Study: U.S., Israel should start talks on how to attack Iranian nuclear facilities
Israel and the United States should begin an intense dialogue on ways to deal with Iran's nuclear plans and should study ways to attack Iran's nuclear facilities, a new study states.
The report, by a former deputy head of the National Security Council, Chuck Freilich, says Israel and the U.S. should discuss nuclear-crisis scenarios between Israel and Iran. The report, entitled "Speaking About the Unspeakable," was released over the weekend by the Washington Institute for Near East Policy.
Freilich assumes that detailed talks between the U.S. and Israel on Iran do not extend beyond exchanges of intelligence, coordination of diplomatic moves and the supply of sophisticated weapons to Israel.
According to Freilich, a lack of symmetry exists between the U.S. and Israel on the Iranian threat, although both use similar rhetoric toward it. From Israel's perspective, Iran presents a potential existential threat, so its nuclear plans must be stopped at almost any price. In contrast, the U.S. is disturbed by the implications of nuclear weapons in Iran but does not see it as an existential threat.
In Freilich's view, this difference in evaluations dictates the nature of the dialogue. The U.S. is leery about talks with Israel on military action against Iran, and Israel is concerned about talks on security alternatives if Iran's nuclear status is accepted.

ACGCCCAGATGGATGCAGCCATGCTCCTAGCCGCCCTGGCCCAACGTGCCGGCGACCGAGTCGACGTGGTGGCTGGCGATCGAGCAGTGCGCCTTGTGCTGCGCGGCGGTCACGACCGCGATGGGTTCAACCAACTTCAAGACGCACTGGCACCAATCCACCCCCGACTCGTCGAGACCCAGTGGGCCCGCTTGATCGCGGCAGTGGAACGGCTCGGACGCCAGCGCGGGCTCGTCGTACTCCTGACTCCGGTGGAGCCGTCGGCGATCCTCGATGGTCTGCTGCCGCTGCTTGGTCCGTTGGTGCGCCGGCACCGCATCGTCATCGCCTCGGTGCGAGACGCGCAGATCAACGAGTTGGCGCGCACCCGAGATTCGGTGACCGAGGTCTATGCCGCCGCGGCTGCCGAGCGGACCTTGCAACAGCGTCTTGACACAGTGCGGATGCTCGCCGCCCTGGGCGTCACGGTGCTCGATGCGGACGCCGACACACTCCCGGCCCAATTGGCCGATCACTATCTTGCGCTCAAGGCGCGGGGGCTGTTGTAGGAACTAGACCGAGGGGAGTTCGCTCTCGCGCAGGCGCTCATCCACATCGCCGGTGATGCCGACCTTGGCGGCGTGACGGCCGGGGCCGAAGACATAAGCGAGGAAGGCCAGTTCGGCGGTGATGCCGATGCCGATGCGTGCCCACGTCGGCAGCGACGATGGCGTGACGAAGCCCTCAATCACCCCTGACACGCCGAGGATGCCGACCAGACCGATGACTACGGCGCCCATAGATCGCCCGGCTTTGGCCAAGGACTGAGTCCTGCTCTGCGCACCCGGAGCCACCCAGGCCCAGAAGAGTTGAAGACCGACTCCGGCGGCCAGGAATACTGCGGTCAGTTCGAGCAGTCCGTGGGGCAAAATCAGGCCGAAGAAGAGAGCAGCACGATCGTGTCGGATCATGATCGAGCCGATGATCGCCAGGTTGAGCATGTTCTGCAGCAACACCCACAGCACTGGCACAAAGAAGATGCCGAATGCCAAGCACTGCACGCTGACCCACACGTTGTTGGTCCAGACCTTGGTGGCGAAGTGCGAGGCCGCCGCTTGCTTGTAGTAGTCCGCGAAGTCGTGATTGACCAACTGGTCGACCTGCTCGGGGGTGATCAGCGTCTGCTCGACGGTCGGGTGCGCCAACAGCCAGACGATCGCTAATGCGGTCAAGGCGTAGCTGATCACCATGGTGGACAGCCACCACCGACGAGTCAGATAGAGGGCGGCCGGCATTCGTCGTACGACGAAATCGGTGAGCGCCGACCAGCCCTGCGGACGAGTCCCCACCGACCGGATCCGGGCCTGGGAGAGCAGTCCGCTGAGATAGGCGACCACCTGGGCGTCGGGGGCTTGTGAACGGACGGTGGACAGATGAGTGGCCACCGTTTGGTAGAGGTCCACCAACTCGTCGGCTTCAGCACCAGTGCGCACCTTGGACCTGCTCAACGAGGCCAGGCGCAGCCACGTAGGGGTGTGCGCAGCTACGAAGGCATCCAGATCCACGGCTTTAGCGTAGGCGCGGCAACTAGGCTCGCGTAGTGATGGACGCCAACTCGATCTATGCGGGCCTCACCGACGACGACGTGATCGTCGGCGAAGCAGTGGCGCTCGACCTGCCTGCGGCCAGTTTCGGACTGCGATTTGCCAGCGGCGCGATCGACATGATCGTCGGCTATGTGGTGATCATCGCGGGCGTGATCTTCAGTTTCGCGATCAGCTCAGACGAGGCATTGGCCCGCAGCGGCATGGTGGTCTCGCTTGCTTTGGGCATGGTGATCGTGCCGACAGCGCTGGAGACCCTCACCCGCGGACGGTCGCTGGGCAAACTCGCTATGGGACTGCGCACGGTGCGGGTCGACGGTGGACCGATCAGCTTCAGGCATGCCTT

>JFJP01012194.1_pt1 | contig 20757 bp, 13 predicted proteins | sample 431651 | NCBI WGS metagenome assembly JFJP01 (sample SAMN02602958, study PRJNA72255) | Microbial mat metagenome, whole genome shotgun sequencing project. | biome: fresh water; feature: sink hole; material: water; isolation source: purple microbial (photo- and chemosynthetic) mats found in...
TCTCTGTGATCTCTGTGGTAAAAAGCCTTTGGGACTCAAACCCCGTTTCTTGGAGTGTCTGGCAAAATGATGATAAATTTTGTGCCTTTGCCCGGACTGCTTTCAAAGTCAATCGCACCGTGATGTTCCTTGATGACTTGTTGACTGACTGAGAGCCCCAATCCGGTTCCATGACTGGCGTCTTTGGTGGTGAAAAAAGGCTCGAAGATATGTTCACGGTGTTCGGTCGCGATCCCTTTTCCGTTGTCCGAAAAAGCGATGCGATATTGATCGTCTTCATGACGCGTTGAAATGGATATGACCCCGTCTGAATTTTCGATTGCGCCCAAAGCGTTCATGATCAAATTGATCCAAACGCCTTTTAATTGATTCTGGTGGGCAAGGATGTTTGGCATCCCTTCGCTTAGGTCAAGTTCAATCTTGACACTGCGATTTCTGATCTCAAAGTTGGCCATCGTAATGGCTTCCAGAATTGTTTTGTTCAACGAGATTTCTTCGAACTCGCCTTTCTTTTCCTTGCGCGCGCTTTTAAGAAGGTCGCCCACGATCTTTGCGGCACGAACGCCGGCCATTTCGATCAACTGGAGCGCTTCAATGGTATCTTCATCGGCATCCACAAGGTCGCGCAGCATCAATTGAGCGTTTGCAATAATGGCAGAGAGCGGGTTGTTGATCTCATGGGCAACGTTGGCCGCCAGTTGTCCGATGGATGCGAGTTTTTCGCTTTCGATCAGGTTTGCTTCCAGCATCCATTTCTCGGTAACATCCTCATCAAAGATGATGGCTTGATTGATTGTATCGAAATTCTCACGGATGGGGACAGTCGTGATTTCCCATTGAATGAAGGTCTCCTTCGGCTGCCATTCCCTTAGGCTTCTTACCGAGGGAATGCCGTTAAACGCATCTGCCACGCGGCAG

Freilich lists the alternatives; he believes that diplomacy and sanctions have a slim chance of success. He mentions a quasi-military alternative such as a naval blockade or secret sabotage action, an Israeli or American military action, or coming to terms with a nuclear Iran, with the U.S. giving security assurances to Israel. He opposes the proposal that Israel move to an open nuclear policy to deter Iran.
Freilich says Israel would prefer that the U.S. attack Iran. He notes that if Israel believes it can successfully attack Iran, Israel fears that the U.S. would veto the plan, so Israel would not unveil the scheme ahead of time. The U.S. would also keep secret from Israel any intention of attacking Iran.
Freilich believes that despite these mutual reservations, detailed discussions between the U.S. and Israel should be held on possible military action against Iran because of the need to separate forces if Israel attacks Iran and U.S. forces are in the way. In addition, Iran in any case would see the U.S. and Israel as cooperating and would respond against both.
Freilich proposes a dialogue on Iran's possible responses, on terror attacks and the disruption of oil shipments from the Gulf to the West. But he also seeks a dialogue on how to live with a nuclear Iran.
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